PMI - Private Mortgage Insurance

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Private mortgage insurance or MI is a type of insurance provided by a private mortgage insurance company to protect a lender in the event of default on a loan. This type of insurance is generally required when a borrower has less than 20% equity in a home; i.e. the loan amount divided by the property value is 80.01% or greater.

 

Why does PMI exist? 

Mortgage companies have found that those with less that 20% equity are more likely to default on a mortgage.  The good news is that PMI allows homeowners to get into a house at good mortgage rates with less than 20% down.  That's about 1.5 Million homeowners in 1999 - about 10% of all mortgages. 

The purpose of PMI is to pay the mortgage company if the homeowner defaults on the mortgage.  

 

Who pays for private mortgage insurance?
The borrower pays for mortgage insurance on a monthly basis in addition to the principal and interest payments that are made on a loan. The lender then transfers these premium payments to the mortgage insurance company.

 

Besides a monthly premium, are there any upfront fees to pay?
Yes. MI companies offer several options to the borrower at the time of closing. A monthly premium plan requires two monthly premiums be paid during the closing, with a set monthly premium due thereafter as part of the required mortgage payment.

An annual plan requires one year of premiums paid at time of closing, with a lower monthly premium due thereafter.

It is generally recommended that the borrower choose the lower upfront insurance premiums at time of closing with a slightly higher per month premium due thereafter.

 

Do I have to pay mortgage insurance if I have less than a 20% down payment for a home?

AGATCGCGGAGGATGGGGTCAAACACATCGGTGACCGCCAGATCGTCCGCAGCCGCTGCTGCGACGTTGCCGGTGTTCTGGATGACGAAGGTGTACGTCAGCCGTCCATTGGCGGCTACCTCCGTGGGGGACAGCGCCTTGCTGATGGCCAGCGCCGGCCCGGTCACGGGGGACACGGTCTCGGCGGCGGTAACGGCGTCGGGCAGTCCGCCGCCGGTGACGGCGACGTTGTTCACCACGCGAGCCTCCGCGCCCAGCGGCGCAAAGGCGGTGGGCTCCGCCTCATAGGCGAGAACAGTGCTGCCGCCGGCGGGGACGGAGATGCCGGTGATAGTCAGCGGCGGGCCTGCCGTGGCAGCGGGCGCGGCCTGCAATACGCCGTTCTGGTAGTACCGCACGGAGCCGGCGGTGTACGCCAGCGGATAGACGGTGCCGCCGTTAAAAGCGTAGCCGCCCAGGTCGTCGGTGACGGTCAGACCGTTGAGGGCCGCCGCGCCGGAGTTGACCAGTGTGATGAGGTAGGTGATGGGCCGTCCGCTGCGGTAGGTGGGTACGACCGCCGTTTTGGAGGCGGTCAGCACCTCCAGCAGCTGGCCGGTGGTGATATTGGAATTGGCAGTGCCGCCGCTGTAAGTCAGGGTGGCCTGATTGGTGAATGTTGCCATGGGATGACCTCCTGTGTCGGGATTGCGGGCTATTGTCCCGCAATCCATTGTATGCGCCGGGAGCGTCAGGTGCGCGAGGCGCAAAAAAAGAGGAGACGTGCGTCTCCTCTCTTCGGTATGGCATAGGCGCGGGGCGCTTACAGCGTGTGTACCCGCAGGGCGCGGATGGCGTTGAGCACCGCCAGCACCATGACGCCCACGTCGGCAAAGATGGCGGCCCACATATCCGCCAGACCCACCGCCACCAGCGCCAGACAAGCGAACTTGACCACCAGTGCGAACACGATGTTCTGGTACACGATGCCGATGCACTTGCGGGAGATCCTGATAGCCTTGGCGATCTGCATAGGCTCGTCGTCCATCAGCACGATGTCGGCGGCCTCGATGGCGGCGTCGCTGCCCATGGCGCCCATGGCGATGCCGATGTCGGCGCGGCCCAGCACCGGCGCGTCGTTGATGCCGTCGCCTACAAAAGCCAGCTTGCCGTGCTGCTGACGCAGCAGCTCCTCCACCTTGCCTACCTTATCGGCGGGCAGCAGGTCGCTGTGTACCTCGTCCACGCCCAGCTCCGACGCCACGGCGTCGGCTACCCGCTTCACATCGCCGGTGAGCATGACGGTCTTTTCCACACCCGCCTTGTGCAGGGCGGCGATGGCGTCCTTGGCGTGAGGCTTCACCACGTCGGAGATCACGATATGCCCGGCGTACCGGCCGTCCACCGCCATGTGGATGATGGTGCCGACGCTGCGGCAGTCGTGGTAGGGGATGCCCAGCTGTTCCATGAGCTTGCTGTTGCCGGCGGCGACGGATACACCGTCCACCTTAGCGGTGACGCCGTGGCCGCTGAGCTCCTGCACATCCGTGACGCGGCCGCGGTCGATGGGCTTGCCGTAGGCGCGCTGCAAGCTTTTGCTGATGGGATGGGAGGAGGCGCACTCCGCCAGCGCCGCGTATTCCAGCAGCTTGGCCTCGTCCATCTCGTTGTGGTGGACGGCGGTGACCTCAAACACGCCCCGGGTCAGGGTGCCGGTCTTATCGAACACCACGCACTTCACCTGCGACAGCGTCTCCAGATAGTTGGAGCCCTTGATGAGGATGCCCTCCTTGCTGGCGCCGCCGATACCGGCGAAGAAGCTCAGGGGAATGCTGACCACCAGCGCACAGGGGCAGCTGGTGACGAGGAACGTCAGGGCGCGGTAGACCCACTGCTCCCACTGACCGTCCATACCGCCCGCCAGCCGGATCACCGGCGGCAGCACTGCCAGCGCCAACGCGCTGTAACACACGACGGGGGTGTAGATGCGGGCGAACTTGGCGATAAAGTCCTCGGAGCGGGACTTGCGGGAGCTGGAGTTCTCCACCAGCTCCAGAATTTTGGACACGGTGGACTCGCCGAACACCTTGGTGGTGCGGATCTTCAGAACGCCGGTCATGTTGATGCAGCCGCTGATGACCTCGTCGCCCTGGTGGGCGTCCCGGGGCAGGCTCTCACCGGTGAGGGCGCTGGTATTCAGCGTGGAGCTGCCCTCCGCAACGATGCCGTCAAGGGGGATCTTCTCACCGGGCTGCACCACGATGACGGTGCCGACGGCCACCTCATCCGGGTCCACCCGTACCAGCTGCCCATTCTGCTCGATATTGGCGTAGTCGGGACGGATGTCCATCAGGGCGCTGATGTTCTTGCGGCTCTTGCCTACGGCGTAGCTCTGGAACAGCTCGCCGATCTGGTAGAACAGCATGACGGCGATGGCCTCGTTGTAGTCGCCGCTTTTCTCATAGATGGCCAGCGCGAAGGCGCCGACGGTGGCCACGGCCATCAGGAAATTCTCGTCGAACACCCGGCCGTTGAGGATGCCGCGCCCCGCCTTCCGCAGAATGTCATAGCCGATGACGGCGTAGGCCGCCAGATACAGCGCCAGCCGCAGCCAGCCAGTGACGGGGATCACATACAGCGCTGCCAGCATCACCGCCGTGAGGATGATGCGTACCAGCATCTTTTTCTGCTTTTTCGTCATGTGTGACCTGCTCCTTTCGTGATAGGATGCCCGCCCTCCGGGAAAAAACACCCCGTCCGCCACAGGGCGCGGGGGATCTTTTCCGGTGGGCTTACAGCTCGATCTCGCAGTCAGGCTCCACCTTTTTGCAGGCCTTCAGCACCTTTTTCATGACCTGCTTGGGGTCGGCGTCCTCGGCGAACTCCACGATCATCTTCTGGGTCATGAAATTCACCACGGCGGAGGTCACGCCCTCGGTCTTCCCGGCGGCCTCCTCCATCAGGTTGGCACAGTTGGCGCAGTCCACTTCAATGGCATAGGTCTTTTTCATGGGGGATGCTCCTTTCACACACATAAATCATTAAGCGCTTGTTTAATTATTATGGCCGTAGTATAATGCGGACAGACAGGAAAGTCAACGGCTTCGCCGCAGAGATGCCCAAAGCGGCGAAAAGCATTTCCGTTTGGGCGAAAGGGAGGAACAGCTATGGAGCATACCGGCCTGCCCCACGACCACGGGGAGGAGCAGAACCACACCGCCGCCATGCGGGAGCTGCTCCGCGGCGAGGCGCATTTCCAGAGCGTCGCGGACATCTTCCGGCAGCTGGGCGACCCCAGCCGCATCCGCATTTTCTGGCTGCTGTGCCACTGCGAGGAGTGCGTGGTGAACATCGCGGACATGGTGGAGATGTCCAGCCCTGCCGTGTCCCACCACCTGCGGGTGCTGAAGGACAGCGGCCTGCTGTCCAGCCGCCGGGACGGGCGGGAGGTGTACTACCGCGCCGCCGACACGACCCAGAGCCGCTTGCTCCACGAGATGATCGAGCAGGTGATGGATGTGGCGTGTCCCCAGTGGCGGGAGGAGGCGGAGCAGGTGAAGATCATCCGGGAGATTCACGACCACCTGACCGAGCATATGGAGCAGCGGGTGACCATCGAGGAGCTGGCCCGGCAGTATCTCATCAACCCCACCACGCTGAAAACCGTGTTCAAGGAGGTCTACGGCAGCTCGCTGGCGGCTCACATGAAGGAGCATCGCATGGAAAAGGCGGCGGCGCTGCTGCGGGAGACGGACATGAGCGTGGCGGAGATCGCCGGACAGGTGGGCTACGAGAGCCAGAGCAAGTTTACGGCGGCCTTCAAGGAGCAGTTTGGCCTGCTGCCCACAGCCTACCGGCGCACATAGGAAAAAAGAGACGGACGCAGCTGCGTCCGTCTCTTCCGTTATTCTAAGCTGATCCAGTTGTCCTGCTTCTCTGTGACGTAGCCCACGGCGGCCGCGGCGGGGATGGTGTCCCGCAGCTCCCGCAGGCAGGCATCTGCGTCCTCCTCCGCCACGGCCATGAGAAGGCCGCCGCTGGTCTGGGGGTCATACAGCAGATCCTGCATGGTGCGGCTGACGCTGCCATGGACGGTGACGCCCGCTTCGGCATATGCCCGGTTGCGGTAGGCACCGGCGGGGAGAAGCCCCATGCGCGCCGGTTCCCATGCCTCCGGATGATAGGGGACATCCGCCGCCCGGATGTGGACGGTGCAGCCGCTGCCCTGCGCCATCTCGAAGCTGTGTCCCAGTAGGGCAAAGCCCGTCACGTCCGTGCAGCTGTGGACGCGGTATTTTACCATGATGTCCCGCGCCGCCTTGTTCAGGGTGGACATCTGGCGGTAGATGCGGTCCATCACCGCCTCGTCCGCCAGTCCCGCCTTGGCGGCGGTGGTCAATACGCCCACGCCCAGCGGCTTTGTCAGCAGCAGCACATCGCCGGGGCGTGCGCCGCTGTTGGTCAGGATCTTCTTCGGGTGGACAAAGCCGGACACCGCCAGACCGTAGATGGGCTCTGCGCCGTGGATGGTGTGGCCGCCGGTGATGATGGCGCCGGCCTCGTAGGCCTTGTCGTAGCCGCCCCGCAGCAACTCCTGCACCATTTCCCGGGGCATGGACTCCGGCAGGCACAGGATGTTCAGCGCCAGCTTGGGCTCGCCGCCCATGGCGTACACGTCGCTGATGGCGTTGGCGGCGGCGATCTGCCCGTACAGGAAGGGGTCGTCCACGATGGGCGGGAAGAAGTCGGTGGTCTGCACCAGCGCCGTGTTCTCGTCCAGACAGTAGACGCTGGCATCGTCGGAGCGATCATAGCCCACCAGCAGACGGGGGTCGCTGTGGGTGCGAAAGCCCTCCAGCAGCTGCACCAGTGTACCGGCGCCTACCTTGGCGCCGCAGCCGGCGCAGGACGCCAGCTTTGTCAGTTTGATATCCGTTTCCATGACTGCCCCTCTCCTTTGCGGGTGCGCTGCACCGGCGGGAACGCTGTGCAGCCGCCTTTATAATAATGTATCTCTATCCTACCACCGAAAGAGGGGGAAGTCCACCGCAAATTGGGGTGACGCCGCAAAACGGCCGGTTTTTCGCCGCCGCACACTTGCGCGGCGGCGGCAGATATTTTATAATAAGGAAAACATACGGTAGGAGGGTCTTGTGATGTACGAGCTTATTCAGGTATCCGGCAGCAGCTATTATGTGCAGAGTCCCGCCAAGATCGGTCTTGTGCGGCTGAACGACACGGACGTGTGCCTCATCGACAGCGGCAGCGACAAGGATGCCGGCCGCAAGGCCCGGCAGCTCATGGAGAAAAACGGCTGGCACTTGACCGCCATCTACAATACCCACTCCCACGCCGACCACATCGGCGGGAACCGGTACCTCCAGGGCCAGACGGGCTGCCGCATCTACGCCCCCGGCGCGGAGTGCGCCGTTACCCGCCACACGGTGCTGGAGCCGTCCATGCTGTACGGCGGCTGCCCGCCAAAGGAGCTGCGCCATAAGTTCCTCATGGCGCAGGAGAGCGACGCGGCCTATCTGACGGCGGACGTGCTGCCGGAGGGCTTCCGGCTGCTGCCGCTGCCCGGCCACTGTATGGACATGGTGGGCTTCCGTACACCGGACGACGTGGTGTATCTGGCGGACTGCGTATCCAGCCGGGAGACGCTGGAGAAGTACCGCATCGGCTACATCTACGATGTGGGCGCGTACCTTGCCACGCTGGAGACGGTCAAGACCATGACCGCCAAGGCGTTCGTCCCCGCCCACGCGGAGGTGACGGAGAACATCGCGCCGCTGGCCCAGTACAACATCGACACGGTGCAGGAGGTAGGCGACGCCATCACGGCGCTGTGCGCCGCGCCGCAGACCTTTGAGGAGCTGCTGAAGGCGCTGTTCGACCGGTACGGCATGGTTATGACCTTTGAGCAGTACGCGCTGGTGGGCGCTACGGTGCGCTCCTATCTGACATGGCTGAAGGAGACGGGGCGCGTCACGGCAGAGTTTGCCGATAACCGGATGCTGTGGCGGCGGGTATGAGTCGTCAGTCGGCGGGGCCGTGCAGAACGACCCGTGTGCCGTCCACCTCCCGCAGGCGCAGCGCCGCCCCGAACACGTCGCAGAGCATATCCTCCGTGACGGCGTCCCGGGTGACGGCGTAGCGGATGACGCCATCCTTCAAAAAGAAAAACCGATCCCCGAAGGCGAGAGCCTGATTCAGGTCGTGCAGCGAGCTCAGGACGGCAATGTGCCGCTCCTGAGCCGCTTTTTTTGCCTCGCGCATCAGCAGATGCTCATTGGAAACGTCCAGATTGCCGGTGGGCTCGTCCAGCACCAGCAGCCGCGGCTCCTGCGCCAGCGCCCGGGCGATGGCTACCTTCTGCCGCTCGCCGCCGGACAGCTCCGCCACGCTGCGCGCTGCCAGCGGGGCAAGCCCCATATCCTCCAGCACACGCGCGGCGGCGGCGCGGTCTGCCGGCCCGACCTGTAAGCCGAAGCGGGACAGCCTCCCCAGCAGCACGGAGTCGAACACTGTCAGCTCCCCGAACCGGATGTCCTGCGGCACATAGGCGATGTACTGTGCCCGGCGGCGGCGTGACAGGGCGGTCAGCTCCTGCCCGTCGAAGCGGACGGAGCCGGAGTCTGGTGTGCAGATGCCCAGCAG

No. There are several ways to avoid private mortgage insurance premiums.

The first is to purchase a home with a combination first and second mortgage. The first mortgage would be limited to 80% of the home's appraised value. The second mortgage, which would close in conjunction with the first, would then provide for the difference between the home's purchase price, less the 80% first mortgage, less the down payment available . In other words, if you have a 10% down payment available, your first loan would provide for the 80% mortgage with a second mortgage of 10%. This is commonly referred to as an 80 -10 -10 transaction.

 

Another way to avoid incurring MI payments is to find a lender that offers self-insured programs. This type of loan would have a higher interest rate in place of the private mortgage insurance premium. While mortgage insurance premium payments are not tax deductible, the interest associated with a self-insured mortgage would be fully tax deductible.

 

The decision of whether to obtain a loan with mortgage insurance versus the above two options should take into account the combined total monthly payments of the various options, adjusted for the tax benefits of interest deductions.

 

Once my loan to value ratio drops below 80%, can the MI be removed?
Yes. Lenders will allow borrowers to remove the MI requirement once the property's appraised value increases such that the loan to value ratio is below 80%. The reality of trying to accomplish this can be somewhat challenging. Usually the lender will require that an appraisal be done by the lender's approved appraisal companies. Contact your current mortgage holder to determine their policy on removing mortgage insurance from an existing loan.

 

Another means to remove the MI is to refinance the original mortgage with the higher appraised value used to determine the new loan's loan to value ratio. However, if the current first mortgage held by a borrower is at favorable terms, it is definitely worth working with the current mortgage holder to eliminate the MI premium.